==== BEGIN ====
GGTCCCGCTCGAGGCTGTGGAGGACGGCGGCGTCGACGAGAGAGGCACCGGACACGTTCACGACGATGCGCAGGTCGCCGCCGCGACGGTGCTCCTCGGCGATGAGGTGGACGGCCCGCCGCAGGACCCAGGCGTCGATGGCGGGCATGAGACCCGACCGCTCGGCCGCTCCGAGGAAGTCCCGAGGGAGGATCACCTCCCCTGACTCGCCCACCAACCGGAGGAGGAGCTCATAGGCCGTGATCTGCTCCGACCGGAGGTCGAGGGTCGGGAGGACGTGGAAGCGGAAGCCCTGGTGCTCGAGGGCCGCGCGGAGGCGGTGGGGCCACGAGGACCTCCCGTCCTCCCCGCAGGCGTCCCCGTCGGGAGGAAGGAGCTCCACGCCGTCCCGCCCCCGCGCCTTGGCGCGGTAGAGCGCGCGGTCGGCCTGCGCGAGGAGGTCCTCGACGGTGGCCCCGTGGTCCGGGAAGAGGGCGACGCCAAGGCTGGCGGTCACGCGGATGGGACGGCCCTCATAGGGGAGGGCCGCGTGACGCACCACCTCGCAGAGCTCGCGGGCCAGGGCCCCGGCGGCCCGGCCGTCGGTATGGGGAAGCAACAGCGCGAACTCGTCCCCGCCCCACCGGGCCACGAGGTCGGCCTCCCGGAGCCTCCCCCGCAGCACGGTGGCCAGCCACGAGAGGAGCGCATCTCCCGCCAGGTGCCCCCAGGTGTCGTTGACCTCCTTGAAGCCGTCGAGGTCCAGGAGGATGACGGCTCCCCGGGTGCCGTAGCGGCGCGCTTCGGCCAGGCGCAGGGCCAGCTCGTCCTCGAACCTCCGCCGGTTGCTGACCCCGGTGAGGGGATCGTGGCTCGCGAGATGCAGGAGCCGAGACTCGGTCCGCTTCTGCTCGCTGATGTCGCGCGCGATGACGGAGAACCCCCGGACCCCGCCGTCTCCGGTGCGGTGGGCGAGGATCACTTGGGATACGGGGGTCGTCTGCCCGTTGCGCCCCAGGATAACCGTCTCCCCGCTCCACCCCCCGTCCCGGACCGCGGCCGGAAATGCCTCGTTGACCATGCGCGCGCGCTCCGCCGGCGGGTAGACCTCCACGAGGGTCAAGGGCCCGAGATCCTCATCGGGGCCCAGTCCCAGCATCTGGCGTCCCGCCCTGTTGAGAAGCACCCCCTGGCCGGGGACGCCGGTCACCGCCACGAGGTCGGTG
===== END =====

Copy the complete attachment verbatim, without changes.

GGTCCCGCTCGAGGCTGTGGAGGACGGCGGCGTCGACGAGAGAGGCACCGGACACGTTCACGACGATGCGCAGGTCGCCGCCGCGACGGTGCTCCTCGGCGATGAGGTGGACGGCCCGCCGCAGGACCCAGGCGTCGATGGCGGGCATGAGACCCGACCGCTCGGCCGCTCCGAGGAAGTCCCGAGGGAGGATCACCTCCCCTGACTCGCCCACCAACCGGAGGAGGAGCTCATAGGCCGTGATCTGCTCCGACCGGAGGTCGAGGGTCGGGAGGACGTGGAAGCGGAAGCCCTGGTGCTCGAGGGCCGCGCGGAGGCGGTGGGGCCACGAGGACCTCCCGTCCTCCCCGCAGGCGTCCCCGTCGGGAGGAAGGAGCTCCACGCCGTCCCGCCCCCGCGCCTTGGCGCGGTAGAGCGCGCGGTCGGCCTGCGCGAGGAGGTCCTCGACGGTGGCCCCGTGGTCCGGGAAGAGGGCGACGCCAAGGCTGGCGGTCACGCGGATGGGACGGCCCTCATAGGGGAGGGCCGCGTGACGCACCACCTCGCAGAGCTCGCGGGCCAGGGCCCCGGCGGCCCGGCCGTCGGTATGGGGAAGCAACAGCGCGAACTCGTCCCCGCCCCACCGGGCCACGAGGTCGGCCTCCCGGAGCCTCCCCCGCAGCACGGTGGCCAGCCACGAGAGGAGCGCATCTCCCGCCAGGTGCCCCCAGGTGTCGTTGACCTCCTTGAAGCCGTCGAGGTCCAGGAGGATGACGGCTCCCCGGGTGCCGTAGCGGCGCGCTTCGGCCAGGCGCAGGGCCAGCTCGTCCTCGAACCTCCGCCGGTTGCTGACCCCGGTGAGGGGATCGTGGCTCGCGAGATGCAGGAGCCGAGACTCGGTCCGCTTCTGCTCGCTGATGTCGCGCGCGATGACGGAGAACCCCCGGACCCCGCCGTCTCCGGTGCGGTGGGCGAGGATCACTTGGGATACGGGGGTCGTCTGCCCGTTGCGCCCCAGGATAACCGTCTCCCCGCTCCACCCCCCGTCCCGGACCGCGGCCGGAAATGCCTCGTTGACCATGCGCGCGCGCTCCGCCGGCGGGTAGACCTCCACGAGGGTCAAGGGCCCGAGATCCTCATCGGGGCCCAGTCCCAGCATCTGGCGTCCCGCCCTGTTGAGAAGCACCCCCTGGCCGGGGACGCCGGTCACCGCCACGAGGTCGGTG